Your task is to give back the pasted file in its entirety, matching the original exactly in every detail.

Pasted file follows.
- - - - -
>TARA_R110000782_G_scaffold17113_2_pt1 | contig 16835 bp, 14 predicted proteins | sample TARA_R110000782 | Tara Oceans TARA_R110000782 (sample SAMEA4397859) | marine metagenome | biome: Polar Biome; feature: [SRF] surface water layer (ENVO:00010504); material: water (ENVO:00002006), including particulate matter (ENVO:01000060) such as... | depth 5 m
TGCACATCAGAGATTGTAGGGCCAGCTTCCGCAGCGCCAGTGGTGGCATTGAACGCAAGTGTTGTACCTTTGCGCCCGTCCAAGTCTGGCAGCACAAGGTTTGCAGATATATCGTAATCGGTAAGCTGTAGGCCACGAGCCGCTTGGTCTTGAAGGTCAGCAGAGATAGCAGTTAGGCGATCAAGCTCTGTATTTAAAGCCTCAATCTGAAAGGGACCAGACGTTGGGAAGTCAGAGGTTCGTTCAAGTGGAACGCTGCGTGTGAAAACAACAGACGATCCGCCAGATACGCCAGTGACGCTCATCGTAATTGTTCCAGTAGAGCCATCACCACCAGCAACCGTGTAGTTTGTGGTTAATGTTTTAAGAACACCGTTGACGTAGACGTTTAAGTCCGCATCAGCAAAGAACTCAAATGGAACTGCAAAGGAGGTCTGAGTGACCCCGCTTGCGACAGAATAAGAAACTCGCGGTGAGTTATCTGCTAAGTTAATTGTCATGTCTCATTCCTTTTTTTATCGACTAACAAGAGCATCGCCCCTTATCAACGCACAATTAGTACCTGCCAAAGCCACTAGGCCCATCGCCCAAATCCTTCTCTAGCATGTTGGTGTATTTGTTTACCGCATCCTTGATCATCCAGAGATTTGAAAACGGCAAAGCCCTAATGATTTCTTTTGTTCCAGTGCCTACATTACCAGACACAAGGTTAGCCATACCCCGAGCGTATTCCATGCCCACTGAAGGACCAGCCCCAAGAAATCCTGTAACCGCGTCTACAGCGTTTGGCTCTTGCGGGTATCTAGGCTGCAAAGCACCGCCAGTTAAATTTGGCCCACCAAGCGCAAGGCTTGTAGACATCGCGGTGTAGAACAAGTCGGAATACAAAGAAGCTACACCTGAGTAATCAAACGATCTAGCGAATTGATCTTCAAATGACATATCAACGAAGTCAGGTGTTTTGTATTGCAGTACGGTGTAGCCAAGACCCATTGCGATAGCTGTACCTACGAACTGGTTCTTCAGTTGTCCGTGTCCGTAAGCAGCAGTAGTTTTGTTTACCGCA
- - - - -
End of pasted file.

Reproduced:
>TARA_R110000782_G_scaffold17113_2_pt1 | contig 16835 bp, 14 predicted proteins | sample TARA_R110000782 | Tara Oceans TARA_R110000782 (sample SAMEA4397859) | marine metagenome | biome: Polar Biome; feature: [SRF] surface water layer (ENVO:00010504); material: water (ENVO:00002006), including particulate matter (ENVO:01000060) such as... | depth 5 m
TGCACATCAGAGATTGTAGGGCCAGCTTCCGCAGCGCCAGTGGTGGCATTGAACGCAAGTGTTGTACCTTTGCGCCCGTCCAAGTCTGGCAGCACAAGGTTTGCAGATATATCGTAATCGGTAAGCTGTAGGCCACGAGCCGCTTGGTCTTGAAGGTCAGCAGAGATAGCAGTTAGGCGATCAAGCTCTGTATTTAAAGCCTCAATCTGAAAGGGACCAGACGTTGGGAAGTCAGAGGTTCGTTCAAGTGGAACGCTGCGTGTGAAAACAACAGACGATCCGCCAGATACGCCAGTGACGCTCATCGTAATTGTTCCAGTAGAGCCATCACCACCAGCAACCGTGTAGTTTGTGGTTAATGTTTTAAGAACACCGTTGACGTAGACGTTTAAGTCCGCATCAGCAAAGAACTCAAATGGAACTGCAAAGGAGGTCTGAGTGACCCCGCTTGCGACAGAATAAGAAACTCGCGGTGAGTTATCTGCTAAGTTAATTGTCATGTCTCATTCCTTTTTTTATCGACTAACAAGAGCATCGCCCCTTATCAACGCACAATTAGTACCTGCCAAAGCCACTAGGCCCATCGCCCAAATCCTTCTCTAGCATGTTGGTGTATTTGTTTACCGCATCCTTGATCATCCAGAGATTTGAAAACGGCAAAGCCCTAATGATTTCTTTTGTTCCAGTGCCTACATTACCAGACACAAGGTTAGCCATACCCCGAGCGTATTCCATGCCCACTGAAGGACCAGCCCCAAGAAATCCTGTAACCGCGTCTACAGCGTTTGGCTCTTGCGGGTATCTAGGCTGCAAAGCACCGCCAGTTAAATTTGGCCCACCAAGCGCAAGGCTTGTAGACATCGCGGTGTAGAACAAGTCGGAATACAAAGAAGCTACACCTGAGTAATCAAACGATCTAGCGAATTGATCTTCAAATGACATATCAACGAAGTCAGGTGTTTTGTATTGCAGTACGGTGTAGCCAAGACCCATTGCGATAGCTGTACCTACGAACTGGTTCTTCAGTTGTCCGTGTCCGTAAGCAGCAGTAGTTTTGTTTACCGCA